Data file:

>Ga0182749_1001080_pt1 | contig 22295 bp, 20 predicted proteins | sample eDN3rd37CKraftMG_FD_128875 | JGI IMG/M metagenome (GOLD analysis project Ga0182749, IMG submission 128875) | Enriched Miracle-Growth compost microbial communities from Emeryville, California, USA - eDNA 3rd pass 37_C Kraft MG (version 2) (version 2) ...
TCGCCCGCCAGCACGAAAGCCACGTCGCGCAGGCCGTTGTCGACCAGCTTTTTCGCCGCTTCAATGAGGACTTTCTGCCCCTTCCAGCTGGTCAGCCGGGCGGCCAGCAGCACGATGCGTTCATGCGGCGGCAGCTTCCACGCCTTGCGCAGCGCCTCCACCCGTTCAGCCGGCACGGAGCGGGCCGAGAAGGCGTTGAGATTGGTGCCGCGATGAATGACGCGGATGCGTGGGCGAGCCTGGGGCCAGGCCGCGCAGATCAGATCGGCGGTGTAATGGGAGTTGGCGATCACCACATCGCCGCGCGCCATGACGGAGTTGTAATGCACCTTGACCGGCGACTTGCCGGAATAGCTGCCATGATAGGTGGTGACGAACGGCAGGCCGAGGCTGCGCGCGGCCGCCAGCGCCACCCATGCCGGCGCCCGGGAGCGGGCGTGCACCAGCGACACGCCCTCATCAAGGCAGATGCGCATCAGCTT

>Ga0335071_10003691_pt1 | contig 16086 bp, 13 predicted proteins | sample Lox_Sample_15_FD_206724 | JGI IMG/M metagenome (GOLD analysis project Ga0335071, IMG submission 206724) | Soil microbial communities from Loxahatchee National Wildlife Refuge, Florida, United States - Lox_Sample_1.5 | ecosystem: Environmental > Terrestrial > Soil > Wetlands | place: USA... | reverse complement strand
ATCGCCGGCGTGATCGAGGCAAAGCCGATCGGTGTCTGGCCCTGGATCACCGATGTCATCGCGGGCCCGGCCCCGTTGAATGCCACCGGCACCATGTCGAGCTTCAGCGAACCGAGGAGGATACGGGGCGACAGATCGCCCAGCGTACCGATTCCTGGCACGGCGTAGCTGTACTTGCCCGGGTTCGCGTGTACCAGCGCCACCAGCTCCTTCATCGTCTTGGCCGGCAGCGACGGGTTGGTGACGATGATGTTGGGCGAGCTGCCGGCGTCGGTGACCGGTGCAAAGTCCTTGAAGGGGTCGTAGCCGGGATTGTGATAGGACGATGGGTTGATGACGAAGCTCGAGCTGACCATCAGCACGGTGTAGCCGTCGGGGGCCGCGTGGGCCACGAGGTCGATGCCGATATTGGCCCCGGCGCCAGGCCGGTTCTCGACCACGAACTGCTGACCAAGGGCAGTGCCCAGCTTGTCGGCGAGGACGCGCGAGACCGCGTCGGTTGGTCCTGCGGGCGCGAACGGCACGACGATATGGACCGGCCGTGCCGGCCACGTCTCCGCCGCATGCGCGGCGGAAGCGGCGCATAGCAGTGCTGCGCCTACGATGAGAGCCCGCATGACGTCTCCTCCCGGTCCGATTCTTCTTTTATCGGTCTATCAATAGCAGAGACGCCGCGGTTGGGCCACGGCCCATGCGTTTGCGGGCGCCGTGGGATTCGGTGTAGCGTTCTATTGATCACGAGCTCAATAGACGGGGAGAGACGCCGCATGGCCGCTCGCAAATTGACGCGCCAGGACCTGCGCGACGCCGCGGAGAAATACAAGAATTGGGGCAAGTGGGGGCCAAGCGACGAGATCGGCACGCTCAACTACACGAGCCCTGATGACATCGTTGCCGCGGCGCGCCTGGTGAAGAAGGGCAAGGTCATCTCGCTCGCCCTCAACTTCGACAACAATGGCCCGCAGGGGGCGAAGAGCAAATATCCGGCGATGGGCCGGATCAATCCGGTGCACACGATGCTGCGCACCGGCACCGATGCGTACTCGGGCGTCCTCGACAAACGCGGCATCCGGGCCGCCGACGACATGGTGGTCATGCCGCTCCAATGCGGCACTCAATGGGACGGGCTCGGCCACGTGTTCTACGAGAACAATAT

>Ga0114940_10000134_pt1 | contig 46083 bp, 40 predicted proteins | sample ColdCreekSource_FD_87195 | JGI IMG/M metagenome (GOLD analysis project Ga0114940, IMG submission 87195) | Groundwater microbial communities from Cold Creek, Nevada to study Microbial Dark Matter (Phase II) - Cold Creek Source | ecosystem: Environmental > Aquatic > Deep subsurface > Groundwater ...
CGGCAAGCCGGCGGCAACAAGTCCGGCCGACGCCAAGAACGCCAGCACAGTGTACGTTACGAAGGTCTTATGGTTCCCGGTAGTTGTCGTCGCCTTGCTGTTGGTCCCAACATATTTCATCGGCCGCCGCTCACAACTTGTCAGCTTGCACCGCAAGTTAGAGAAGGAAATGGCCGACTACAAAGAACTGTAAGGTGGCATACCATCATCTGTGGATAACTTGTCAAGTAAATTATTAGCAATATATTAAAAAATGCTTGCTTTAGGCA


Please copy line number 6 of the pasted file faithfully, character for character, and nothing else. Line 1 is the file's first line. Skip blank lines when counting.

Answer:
CGGCAAGCCGGCGGCAACAAGTCCGGCCGACGCCAAGAACGCCAGCACAGTGTACGTTACGAAGGTCTTATGGTTCCCGGTAGTTGTCGTCGCCTTGCTGTTGGTCCCAACATATTTCATCGGCCGCCGCTCACAACTTGTCAGCTTGCACCGCAAGTTAGAGAAGGAAATGGCCGACTACAAAGAACTGTAAGGTGGCATACCATCATCTGTGGATAACTTGTCAAGTAAATTATTAGCAATATATTAAAAAATGCTTGCTTTAGGCA